Immigration - ways your business can get it wrong!
This is the first in a series of articles looking at the common visa and immigration problems businesses experience and how to avoid the pitfalls.
Part 1 - Easily missed changes which must be reported to the Home Office
Often the first time a company is faced with even considering applying for a sponsor licence is after a candidate has been recruited to fill a key role and HR discover that the person doesn’t have the right to work in the UK or that they’re sponsored by a competitor and need a visa.
It’s also not uncommon for this to happen when non-UK senior management are brought in from overseas at short notice to deal with a sensitive issue, to kick start a business turnaround or to instil or re-inforce corporate culture. HR are then not only faced with having to apply for a sponsor licence in a short space of time, but also to demonstrate to the Home Office that they are genuine and viable employers who take their compliance and reporting obligations seriously. This involves providing the Home Office with a “snapshot” of the company at the time of application, including its size and structure etc., as well as a number of mandatory documents evidencing the genuineness of the business in the UK. Often proof that the company has looked to the domestic labour market first before trying to hire the non-EU national (known as the Resident Labour Market Test) is also required. Once the application has been take care of, with the licence secured and the visa obtained, all things immigration and compliance often take a back seat, with the newly hired employee getting on with the role they were brought on board to do. What companies sponsoring individuals often neglect is keeping the Home Office updated on changes, both to the sponsored individual’s circumstances and in relation to the organisation. If they don’t, they risk serious issues for the business - up to and including the downgrading or revocation of the sponsor licence.
TUPE transfers or changes in corporate structure
Reporting changes of ownership, transfers of migrants in or out of the sponsor business, or alterations to group structures to the Home Office are areas that are regularly overlooked. Typical examples of change of ownership and structure include where branches are added or removed and also where sponsored migrants are moved to other group companies named as branches on the licence. One of the most common reportable changes is where there is a share sale by the sponsor company or a change of parent company. Where such changes occur, organisations have up to 20 working days to notify the Home Office. TUPE transfers of migrants either from or to the sponsor licence must also be reported in the same time frame. Depending on the nature of the change, the sponsor licence may be revoked and the organisation must apply for a new one. Late reports or a total failure to report, discovered by the Home Office on an audit, can not only lead to the loss of the licence in any event but can also lead the Home Office to conclude the organisation is not aware of its compliance duties, calling into question the appropriateness of granting the new licence it requires. Failure to obtain a new licence would lead to all migrants sponsored on that licence having their leave curtailed (cancelled) to 60 days.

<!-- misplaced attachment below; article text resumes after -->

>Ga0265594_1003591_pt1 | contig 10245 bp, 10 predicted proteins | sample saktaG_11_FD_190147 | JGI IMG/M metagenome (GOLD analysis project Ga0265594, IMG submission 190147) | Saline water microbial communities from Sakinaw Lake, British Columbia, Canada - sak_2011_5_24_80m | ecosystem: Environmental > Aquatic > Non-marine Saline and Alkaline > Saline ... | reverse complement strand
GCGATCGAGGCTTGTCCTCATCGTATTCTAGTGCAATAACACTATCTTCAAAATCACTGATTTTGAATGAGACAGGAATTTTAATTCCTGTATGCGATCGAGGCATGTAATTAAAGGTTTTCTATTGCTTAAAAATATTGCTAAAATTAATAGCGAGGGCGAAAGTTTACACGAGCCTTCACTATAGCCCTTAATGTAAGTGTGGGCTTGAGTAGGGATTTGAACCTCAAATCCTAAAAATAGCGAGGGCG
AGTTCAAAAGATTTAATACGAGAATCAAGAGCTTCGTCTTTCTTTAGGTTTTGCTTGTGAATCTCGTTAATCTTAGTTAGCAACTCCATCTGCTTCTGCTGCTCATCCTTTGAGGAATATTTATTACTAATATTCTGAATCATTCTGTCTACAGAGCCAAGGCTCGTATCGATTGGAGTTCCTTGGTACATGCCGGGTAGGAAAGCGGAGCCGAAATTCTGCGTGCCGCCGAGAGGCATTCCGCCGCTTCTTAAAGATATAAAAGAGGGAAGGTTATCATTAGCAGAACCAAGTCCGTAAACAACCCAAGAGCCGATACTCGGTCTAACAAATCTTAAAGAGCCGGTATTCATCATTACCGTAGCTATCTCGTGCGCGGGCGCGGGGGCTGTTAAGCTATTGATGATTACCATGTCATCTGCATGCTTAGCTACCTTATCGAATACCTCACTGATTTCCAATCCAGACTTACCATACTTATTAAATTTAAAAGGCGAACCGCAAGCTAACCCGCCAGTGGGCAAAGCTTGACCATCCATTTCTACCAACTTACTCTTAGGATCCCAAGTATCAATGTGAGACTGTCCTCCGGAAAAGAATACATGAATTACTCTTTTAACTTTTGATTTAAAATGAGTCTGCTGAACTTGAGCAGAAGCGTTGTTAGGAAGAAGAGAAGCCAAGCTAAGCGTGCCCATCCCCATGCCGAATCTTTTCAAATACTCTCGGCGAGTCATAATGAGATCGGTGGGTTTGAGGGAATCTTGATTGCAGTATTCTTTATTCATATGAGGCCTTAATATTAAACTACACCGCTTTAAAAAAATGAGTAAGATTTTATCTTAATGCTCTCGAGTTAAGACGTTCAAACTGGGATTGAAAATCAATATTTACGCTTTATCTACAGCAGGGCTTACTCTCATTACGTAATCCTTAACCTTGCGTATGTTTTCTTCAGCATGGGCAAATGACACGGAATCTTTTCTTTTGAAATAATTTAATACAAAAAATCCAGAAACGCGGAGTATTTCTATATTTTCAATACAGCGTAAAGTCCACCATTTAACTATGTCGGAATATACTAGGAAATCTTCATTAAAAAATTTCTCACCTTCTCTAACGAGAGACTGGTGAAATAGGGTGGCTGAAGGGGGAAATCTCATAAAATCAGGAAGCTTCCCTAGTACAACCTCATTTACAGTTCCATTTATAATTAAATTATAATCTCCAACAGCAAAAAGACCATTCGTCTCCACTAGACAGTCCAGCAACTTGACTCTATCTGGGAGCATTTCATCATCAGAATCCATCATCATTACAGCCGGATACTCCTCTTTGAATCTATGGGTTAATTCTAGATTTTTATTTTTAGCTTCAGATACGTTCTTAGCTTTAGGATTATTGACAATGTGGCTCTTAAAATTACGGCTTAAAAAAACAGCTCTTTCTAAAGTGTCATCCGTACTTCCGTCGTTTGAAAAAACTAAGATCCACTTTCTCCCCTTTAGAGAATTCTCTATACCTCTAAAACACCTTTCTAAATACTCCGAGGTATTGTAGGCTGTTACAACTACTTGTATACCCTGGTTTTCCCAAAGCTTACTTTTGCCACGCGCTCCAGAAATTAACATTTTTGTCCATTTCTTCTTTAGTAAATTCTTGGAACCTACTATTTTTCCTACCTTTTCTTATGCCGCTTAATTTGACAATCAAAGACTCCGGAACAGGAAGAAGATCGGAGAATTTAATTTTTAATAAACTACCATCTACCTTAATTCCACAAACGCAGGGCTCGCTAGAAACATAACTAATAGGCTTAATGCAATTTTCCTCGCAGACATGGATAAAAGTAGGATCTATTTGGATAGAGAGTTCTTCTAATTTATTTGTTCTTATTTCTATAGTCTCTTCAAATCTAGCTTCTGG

Change to size of sponsor organisation
The fee charged by the Home Office for a sponsor licence varies according to the size of an organisation, with payments for medium and large businesses being more than double the fee payable by a business which is a “small” employer under Companies Act 2006. Following the recent introduction of the Immigration Skills Charge, companies with sponsor licences are required to report changes in their size (from small company to large, or vice versa) within 10 working days of the change. The rationale for this is that the Immigration Skills Charge is calculated automatically when a Certificate of Sponsorship is assigned via the sponsor licence. A small employer will pay a charge of £364 for each year of visa and a large employer will pay £1,000 per year. Failure to notify the Home Office of a change in corporate size will lead to the wrong Charge being applied. For growing employers, this may potentially lead to an underpayment with ramifications for their sponsor licence.
Next time, we will look at reporting obligations for sponsored migrants.
To discuss immigration corporate reporting obligations or any business immigration issue, please contact Victoria Burnip Deputy Head of Business Immigration.
The articles published on this website, current at the date of publication, are for reference purposes only. They do not constitute legal advice and should not be relied upon as such. Specific legal advice about your own circumstances should always be sought separately before taking any action.